Overall Grade: ⭐️ ⭐️ ⭐️ ⭐️ ⭐️
If you’ve seen any of the promotional material for Penelope Ward’s The Aristocrat, then you’ve been warned that her newest offering is “angsty.” And it is. You should shore up your spirit before entering this book, but you ought not to miss the opportunity of its beauty and its message should angst not be your romance calling card.
In a world where headlines proffer the worst of our current world (COVID, Afghanistan, Haiti, earthquakes, hurricanes, etc.), The Aristocrat reminds you of what really matters, what we should ground our lives in. In the words of her handsome, British, stalwart, aristocratic hero, Leo, “[t]he purpose of life is to love with all of your heart and soul.” And this is the reason that The Aristocrat should be on your Kindle/Nook/Kobo/etc. right now.
The angst aside, I adored the characters of Ward’s romance. Felicity (not British but with an incredibly British name) and Leo are, for lack of a better word, quite adorable together. You will immediately fall in love with them. Leo, while a member of the British mid-range royalty, is down-to-earth, kind, and approachable. Their meet-cute will make you giggle, and their chemistry is clear from the beginning. Felicity is the type of heroine perfect for Ward’s Leo. She is compassionate, insightful, and a challenge for him. They are opposites in many ways, but they are complete together.
The Aristocrat is simply a story of bad timing. We’ve read romances where people have found each other at the wrong time, and this is more of that. It’s a story of second chances and sacrificing for love. Over and over again, Leo and Felicity make sacrifices that show their maturity and deep love for the other. Every moment of this story feels intentional and deep in its revelation of love.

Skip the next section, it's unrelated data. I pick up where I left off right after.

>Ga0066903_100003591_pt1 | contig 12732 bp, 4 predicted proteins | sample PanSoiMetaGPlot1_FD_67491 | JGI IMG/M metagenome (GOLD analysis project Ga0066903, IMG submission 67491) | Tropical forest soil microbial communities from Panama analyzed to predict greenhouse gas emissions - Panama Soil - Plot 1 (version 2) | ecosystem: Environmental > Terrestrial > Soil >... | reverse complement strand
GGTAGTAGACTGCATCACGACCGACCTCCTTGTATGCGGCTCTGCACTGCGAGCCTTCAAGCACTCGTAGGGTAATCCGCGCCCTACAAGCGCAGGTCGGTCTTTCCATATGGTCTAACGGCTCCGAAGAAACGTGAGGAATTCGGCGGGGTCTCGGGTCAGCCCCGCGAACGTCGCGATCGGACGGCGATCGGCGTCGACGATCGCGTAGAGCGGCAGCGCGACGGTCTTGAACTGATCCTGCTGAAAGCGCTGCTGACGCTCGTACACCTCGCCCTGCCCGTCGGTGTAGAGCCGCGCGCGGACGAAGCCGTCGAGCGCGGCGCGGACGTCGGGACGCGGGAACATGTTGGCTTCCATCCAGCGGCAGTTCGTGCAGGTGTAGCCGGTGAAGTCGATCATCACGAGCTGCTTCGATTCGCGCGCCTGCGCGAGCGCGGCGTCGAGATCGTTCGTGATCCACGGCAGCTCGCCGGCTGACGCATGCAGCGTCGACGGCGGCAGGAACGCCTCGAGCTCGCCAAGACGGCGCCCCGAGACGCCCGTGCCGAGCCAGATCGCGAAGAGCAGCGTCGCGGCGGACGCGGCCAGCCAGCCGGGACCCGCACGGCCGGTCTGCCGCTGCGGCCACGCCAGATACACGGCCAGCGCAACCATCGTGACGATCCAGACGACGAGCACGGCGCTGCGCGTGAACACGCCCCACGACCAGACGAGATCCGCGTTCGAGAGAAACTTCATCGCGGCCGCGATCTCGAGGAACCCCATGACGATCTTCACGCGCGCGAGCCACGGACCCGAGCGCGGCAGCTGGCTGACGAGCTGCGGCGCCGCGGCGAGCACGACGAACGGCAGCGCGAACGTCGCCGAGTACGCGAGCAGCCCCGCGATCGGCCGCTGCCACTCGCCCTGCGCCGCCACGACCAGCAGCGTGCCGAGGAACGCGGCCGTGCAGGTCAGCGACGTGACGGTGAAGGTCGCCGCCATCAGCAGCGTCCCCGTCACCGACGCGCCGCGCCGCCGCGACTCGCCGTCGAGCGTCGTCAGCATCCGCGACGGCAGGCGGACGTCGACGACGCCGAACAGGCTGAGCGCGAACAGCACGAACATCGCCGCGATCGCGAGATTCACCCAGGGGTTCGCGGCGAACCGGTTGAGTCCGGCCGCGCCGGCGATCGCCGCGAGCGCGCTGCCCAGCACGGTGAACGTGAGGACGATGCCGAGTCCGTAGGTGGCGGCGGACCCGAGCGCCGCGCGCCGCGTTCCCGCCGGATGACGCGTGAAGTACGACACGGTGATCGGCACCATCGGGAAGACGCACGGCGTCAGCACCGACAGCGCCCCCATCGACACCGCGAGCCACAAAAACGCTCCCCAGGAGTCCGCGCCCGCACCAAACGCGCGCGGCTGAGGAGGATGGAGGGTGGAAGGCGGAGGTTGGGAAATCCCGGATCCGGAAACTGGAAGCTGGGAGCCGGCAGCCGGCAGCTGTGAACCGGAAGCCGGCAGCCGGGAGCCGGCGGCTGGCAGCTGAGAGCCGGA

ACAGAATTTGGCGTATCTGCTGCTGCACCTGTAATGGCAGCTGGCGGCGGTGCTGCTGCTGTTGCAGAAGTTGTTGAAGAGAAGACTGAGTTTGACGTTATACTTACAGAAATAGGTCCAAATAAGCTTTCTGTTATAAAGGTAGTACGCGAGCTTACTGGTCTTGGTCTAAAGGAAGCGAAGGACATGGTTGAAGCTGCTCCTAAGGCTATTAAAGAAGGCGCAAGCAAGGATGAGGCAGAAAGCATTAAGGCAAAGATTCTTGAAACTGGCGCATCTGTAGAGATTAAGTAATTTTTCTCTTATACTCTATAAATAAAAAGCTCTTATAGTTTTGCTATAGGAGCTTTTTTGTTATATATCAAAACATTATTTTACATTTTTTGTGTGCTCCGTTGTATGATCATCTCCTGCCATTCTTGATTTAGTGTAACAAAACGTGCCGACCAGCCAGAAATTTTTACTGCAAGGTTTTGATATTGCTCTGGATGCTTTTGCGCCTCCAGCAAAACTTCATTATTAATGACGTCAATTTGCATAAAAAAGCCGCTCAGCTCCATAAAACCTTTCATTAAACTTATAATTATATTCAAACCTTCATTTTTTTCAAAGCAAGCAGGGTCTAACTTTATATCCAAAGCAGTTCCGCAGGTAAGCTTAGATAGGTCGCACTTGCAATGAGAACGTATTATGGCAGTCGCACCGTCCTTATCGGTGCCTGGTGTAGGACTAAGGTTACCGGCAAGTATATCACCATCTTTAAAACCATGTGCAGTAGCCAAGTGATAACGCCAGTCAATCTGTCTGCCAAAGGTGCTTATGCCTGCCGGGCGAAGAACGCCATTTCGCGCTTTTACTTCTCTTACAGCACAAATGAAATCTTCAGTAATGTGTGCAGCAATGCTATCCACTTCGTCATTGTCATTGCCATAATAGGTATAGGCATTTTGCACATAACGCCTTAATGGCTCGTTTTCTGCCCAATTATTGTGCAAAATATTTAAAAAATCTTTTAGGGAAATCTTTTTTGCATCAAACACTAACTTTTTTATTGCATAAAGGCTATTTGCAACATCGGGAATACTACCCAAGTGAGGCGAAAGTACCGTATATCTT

To counter the heaviness of Leo and Felicity’s story, Ward adds in Sigmund aka Sig, Leo’s cousin and traveling companion, along with Felicity’s guardian, Mrs. Albertini, to provide some levity to the story…at least early on. I’m not sure that Ward will ever consider it, but I would LOVE a story for Sig, given his own tale of angst.
We are also treated to the English countryside and all the Britishisms of that place, and you simply become lost in Felicity and Leo’s struggle. Please don’t miss this book, though, because you’re afraid of the “angst.” This is a romance; therefore, there is the promise of a happy ending. Penelope Ward’s The Aristocrat is a must-read to remind us that choosing love is the most powerful action one can take in the world.
In love and romance,